Demand for grass-fed beef has been steadily growing in recent years. Not only are consumers interested in the well-being of the animals they eat, they are also concerned about the environmental impact of meat production. However, there is an additional benefit to eating grass-fed beef that many people overlook. Evidence suggests that the nutritional profile of grass-fed beef is superior to that of conventional grain-fed beef.
There is little scientific research into the effect that grass-fed beef has on the human body when consumed in place of conventional beef. However, there is a growing body of scientific literature examining the different fat profiles of the meat of grass-fed versus grain-fed cows. It is these differences that may result in nutritional benefits for people who consume the beef.
The main differences between the composition of grass-fed beef and conventional beef are the amount, type, and ratio of fatty acids. Cows raised in the wild eating grass have more meat and less fat. That fat contains more polyunsaturated and less saturated fatty acids. In addition, the ratio of omega-3 to omega-6 fatty acids is very different. While conventionally raised beef is higher in omega-6 fatty acids, grass-fed beef is higher in omega-3 fatty acids.
As agricultural practices have become more industrialized, the ratio of omega-6 to omega-3 fatty acids in cows has changed. By feeding grains to cows as they get close to the appropriate age for slaughter, beef producers can speed up the growth process, ultimately resulting in greater profits for themselves. However, feeding grains to cows increases the levels of omega-6 fatty acids and decreases the levels of omega-3 fatty acids in the meat.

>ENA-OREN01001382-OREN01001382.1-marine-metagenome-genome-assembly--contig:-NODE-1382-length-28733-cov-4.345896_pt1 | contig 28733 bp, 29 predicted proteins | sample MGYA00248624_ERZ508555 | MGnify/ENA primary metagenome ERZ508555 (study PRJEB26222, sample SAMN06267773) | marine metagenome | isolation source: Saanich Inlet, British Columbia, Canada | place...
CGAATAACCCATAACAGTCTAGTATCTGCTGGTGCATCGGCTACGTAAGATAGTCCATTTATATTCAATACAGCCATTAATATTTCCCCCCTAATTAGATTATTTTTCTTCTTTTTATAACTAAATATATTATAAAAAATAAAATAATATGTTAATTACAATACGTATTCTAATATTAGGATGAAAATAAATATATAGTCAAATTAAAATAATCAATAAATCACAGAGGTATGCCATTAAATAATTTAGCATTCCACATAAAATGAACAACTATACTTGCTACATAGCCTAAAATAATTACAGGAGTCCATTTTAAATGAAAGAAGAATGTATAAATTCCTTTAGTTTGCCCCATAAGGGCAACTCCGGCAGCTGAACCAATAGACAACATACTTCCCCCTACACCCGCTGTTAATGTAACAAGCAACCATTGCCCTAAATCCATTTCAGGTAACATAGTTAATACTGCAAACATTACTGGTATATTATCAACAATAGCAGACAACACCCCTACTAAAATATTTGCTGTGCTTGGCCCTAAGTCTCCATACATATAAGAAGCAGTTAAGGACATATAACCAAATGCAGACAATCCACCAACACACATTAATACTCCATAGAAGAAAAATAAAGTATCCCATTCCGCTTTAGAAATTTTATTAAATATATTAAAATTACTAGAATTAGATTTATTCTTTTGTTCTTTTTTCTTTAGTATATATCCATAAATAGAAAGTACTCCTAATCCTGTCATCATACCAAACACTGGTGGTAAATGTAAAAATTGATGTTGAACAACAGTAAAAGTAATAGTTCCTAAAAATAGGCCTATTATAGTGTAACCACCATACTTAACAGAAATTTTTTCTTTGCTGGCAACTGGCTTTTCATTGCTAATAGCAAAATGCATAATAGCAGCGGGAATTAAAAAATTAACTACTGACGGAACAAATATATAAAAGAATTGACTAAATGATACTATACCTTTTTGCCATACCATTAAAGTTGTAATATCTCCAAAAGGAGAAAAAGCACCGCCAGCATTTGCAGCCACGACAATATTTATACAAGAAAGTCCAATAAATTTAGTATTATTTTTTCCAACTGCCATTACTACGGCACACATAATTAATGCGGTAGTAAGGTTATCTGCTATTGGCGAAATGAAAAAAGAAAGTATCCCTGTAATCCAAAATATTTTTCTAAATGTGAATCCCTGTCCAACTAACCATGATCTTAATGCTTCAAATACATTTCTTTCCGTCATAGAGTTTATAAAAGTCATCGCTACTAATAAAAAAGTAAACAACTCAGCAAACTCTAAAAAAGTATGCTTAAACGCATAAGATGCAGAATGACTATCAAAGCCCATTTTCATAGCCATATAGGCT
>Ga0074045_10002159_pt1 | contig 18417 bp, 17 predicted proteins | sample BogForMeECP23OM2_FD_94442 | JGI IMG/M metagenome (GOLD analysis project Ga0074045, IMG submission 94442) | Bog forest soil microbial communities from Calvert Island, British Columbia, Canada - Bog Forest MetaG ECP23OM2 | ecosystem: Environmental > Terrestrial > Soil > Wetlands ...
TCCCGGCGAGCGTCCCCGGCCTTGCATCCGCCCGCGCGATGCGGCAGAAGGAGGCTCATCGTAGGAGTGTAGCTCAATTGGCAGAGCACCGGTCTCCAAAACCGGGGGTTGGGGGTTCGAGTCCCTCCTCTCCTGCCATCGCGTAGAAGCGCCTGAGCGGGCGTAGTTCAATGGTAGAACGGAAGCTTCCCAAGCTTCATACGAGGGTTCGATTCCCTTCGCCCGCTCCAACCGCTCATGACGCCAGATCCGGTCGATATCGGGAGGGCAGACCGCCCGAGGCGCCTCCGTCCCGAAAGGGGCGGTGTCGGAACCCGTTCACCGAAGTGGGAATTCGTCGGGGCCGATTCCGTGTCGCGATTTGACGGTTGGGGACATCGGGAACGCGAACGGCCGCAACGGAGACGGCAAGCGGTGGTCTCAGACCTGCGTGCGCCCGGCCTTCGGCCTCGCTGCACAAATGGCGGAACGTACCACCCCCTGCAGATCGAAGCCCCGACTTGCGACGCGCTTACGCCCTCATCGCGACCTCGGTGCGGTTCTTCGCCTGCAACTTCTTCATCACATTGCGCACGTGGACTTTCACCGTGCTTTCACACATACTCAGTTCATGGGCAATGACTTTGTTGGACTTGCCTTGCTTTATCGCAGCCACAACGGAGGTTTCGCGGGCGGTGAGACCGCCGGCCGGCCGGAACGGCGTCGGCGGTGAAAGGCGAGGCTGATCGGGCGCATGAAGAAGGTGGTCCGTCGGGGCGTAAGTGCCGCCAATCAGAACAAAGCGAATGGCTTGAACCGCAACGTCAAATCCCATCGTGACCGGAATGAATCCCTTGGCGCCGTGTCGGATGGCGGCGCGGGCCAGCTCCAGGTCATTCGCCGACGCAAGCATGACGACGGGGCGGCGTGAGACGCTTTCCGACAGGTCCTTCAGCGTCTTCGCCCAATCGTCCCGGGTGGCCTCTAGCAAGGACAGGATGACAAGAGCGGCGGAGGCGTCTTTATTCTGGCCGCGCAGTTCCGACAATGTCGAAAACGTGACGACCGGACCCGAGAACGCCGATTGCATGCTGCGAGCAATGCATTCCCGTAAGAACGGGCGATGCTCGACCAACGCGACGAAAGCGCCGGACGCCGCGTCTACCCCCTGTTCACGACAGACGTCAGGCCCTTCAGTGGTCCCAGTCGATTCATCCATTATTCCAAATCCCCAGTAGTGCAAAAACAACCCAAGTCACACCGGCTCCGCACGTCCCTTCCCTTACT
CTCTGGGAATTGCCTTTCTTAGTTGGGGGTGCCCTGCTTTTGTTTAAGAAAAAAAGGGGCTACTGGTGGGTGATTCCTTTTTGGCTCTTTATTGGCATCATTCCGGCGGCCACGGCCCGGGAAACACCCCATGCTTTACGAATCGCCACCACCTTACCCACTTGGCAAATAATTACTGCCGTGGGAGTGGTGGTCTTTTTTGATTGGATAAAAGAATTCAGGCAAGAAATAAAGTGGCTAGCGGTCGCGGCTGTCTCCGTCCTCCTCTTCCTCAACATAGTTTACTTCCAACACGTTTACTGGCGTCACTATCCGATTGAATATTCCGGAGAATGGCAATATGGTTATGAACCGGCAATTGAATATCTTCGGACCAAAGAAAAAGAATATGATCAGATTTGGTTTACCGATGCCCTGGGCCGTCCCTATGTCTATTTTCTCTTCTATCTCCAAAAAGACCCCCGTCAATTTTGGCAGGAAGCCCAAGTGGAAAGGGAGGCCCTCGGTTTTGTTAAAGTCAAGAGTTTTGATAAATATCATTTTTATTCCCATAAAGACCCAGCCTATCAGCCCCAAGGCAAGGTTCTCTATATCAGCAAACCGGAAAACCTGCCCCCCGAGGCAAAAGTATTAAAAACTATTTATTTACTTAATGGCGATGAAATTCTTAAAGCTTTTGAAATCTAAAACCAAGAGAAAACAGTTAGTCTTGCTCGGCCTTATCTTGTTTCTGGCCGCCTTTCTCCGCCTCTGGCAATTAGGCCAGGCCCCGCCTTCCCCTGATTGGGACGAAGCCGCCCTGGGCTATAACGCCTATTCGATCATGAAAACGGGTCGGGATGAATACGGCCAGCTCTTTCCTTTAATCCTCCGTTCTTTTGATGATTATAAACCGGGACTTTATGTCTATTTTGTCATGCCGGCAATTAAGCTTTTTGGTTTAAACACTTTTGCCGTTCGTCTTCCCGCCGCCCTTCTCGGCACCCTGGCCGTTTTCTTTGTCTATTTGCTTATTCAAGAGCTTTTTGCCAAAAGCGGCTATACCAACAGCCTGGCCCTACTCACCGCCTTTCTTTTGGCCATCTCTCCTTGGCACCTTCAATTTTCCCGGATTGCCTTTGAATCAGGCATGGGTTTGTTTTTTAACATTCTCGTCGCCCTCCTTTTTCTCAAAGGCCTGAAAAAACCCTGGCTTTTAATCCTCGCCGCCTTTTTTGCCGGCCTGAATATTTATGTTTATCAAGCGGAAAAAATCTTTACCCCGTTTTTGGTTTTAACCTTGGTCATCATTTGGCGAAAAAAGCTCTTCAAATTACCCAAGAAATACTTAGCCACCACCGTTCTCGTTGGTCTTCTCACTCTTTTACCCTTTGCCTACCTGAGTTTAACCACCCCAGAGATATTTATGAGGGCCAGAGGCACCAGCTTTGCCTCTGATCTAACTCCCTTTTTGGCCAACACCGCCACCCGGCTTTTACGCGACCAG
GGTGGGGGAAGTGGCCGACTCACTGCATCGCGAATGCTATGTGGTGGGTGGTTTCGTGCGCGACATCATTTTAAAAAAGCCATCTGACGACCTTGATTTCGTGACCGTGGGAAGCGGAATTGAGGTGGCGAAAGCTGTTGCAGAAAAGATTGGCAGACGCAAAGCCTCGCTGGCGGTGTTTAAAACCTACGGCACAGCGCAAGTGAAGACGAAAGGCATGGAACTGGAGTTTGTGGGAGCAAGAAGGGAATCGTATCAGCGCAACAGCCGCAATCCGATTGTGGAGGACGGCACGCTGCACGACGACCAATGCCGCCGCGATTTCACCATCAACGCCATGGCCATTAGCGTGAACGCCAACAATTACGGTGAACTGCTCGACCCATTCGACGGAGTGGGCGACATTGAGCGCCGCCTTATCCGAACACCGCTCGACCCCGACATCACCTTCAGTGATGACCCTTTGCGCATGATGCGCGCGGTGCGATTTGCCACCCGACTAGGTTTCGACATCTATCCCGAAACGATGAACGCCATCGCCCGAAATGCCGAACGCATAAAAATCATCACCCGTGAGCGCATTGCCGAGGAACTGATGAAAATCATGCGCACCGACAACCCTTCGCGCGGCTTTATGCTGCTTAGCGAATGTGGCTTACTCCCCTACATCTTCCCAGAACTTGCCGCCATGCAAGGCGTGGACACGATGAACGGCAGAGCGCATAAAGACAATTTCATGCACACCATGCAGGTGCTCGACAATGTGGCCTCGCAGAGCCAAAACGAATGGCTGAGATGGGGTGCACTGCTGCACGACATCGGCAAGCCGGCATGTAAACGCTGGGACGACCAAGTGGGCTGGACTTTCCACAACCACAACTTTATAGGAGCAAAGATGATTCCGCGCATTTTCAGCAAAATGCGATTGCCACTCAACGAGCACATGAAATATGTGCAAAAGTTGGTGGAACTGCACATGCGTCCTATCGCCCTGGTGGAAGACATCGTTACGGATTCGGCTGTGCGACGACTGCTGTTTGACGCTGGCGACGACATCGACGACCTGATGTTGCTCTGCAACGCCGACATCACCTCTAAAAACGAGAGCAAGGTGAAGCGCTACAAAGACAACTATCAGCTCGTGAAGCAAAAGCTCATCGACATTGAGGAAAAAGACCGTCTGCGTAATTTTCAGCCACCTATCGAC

This nutritional difference between grass-fed and grain-fed beef is not insignificant. Some studies suggest that the ratio of omega-6 to omega-3 fatty acids in grass-fed cows is between 1:1 and 1:3. On the other hand, in grain-fed cows the ratio is between 5:1 and 7:1.
What is the significance of this finding? Research shows that omega-6 fatty acids cause inflammation in the body. Although inflammation is a normal and useful part of the human body’s defense mechanism, too much inflammation for a prolonged period has been associated with the development of many chronic diseases, including cardiovascular disease, cancer, and dementia. Omega-3 fatty acids, on the other hand, do not promote an inflammatory state in the body and have in fact shown suppressive effects on inflammation. Not only will high levels of omega-6 fatty acids cause inflammation, they will also suppress the benefits of the omega-3s. Omega-6 and omega-3 fatty acids compete with one another in the body. It is therefore important to consume a good ratio of omega-6 to omega-3 fatty acids. While there is currently no generally established optimal ratio, it is desirable to keep it as low as possible. Around 3:1 is a good ratio to aim for.
This superior nutritional profile of grass-fed cows may help elevate beef from one of the less desirable proteins, in terms of fat at least, to one with distinct health benefits. However, despite its superiority to conventional beef, the actual levels of omega-3 fatty acids in grass-fed beef still fall significantly short of some other omega-3 sources, like oily fish. So while grass-fed beef might be a better option than grain-fed beef, it is probably best not to rely on it to reach your quota of omega-3 fatty acids.